Uber says there will be no let-up in India investments

The Uber logo is seen on a screen in Singapore August 4, 2017. REUTERS/Thomas White

Ride-hailing company Uber is clocking more than 10 million rides every week in India, more than twice as many from a year ago, as the company prepares to boost its investment pace in its most important international market.

Since entering India in August 2013, US-based Uber has quickly expanded to become one of the top two ride-hailing service providers, along with local rival Ola (ANI Technologies Pvt. Ltd).

India is now the its most important market outside the US after it sold its businesses in China and South-east Asia to local start-ups Didi Chuxing and Grab, respectively.

“We have a clear position of strength in India. After the Grab deal, we are increasing levels of resources that we can invest in opportunity markets and India is right on top of that list,” Uber chief operating officer Barney Harford said in an interview at its headquarters in San Francisco.

While India is considered to be a lucrative long-term market, the current market size is small. India’s cab-hailing market in terms of gross booking value was about $2.1 billion in 2017, according to RedSeer Consulting. That is far smaller than Uber’s business in just San Francisco. And given the relatively small size of the market, it requires companies to book huge losses. For instance, Ola reported an operating loss of Rs 3,731 crore on revenue of Rs 1,178 crore for the year ended March 2017, according to official documents. (Uber’s numbers are unavailable.)

Yet, Harford said that Uber will continue to invest heavily in India to grow its business rather than focus on cutting losses. Apart from its core cab business, Uber also runs its food delivery service Uber Eats in 16 Indian cities.

“We have an indefinite investment horizon in India. The market opportunity is so significant that we’re not focused right now on how can we get this business to profitability,” he said.

Harford added that even after a public listing of Uber— expected within the next two years—it will not stop the firm from continuing its aggressive investment pace in India and chasing growth over profits.

“If you overlay the GDP growth potential in India (with the transportation market potential) it absolutely makes sense for this to be one of the markets we’re investing in over the long term. The logic imperative to invest in India over the long term is very clear. We’re confident that we’ll be able to articulate that and the investors who choose to invest in Uber will be investing with that understanding,” he said.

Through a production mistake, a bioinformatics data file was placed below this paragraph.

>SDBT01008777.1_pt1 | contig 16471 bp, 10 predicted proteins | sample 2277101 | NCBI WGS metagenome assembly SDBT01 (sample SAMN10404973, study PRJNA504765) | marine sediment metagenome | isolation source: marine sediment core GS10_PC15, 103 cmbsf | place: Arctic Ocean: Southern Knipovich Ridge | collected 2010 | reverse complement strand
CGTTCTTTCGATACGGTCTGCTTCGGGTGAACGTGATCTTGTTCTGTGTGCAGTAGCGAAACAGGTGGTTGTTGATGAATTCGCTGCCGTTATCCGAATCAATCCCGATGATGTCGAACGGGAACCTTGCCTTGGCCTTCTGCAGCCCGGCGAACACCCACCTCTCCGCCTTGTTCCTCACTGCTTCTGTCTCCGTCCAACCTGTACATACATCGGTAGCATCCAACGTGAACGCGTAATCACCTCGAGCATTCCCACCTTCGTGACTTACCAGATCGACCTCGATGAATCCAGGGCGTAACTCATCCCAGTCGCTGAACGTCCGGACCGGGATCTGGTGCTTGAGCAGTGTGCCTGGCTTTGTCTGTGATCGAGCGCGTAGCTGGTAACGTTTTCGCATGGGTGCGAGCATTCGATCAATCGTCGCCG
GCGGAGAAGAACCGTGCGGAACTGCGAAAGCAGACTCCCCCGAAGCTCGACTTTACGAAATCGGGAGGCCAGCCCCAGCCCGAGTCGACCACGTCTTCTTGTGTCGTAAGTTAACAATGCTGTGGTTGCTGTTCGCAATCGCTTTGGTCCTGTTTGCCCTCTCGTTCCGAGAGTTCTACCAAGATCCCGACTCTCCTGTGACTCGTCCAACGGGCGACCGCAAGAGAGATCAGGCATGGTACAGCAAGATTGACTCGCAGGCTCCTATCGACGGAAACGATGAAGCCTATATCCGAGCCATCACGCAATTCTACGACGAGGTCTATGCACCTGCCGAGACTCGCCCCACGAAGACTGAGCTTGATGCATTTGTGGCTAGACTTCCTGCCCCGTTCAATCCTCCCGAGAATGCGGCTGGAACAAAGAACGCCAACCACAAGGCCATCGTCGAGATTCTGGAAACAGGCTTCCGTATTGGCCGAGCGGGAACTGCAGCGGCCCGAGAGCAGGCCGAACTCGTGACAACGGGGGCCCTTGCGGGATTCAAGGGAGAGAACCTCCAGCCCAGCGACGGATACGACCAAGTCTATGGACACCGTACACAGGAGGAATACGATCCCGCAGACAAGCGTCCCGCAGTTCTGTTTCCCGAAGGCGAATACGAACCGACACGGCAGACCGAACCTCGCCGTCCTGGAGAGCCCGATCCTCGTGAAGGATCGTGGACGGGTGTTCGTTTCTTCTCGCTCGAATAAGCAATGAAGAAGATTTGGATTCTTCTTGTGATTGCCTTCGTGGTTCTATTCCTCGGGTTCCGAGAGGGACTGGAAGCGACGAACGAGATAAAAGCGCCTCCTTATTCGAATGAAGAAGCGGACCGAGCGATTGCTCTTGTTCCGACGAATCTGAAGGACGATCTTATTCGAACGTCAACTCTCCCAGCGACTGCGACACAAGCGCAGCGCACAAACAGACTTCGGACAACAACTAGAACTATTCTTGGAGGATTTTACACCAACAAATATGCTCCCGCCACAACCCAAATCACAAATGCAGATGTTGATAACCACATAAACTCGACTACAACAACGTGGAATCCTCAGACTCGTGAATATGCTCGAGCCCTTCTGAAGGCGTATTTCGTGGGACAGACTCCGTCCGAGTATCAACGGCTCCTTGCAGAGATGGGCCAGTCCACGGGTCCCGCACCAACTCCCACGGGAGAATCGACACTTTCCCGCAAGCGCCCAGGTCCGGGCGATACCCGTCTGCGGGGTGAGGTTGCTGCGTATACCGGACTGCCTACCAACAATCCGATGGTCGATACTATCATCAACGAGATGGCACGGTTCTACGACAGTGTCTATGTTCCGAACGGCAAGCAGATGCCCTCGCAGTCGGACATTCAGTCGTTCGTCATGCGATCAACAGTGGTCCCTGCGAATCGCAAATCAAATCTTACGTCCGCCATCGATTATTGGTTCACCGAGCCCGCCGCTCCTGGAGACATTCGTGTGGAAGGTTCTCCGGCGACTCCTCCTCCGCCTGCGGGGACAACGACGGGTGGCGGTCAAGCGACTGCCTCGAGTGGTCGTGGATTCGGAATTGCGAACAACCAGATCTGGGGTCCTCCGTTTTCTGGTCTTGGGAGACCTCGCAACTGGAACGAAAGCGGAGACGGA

Also Read:

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This story was first published on livemint.com

Singapore Reporter/s

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Following vacancies can be applied for (only in Singapore).   

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Singapore Reporter/s

In Singapore, we are looking to double our reporting team by this year-end to comprehensively cover the fast-moving world of funded startups and VC, PE & M&A deals. We want reporters who can tell our readers what is really happening in these sectors and why it matters to markets, companies and consumers. The ability to write precisely and urgently is crucial for these roles. Ideal candidates must have to ability to work in a collaborative, dynamic, and fast-changing environment. We want our new hires to be digitally savvy and ready to experiment with new forms of storytelling. Most importantly, we are looking for hard-hitting reporters who work well in a team. Collaboration and collegiality are a must.

Following vacancies can be applied for (only in Singapore).

Following vacancies can be applied for (only in Singapore).   

  • A reporter to track companies/startups that have raised private capital, and have the potential to become unicorns. SEA currently has over 40 companies with a valuation of over $100 million and under $1 billion.
  • A reporter who can get behind the scenes and reveal how funding rounds are put together, or why they’ve failed to materialise. She/he in this role will largely focus on long-format stories. 
  • A journalist to track special situations funds, distressed debt and private credit (from the PE angle) across Asia.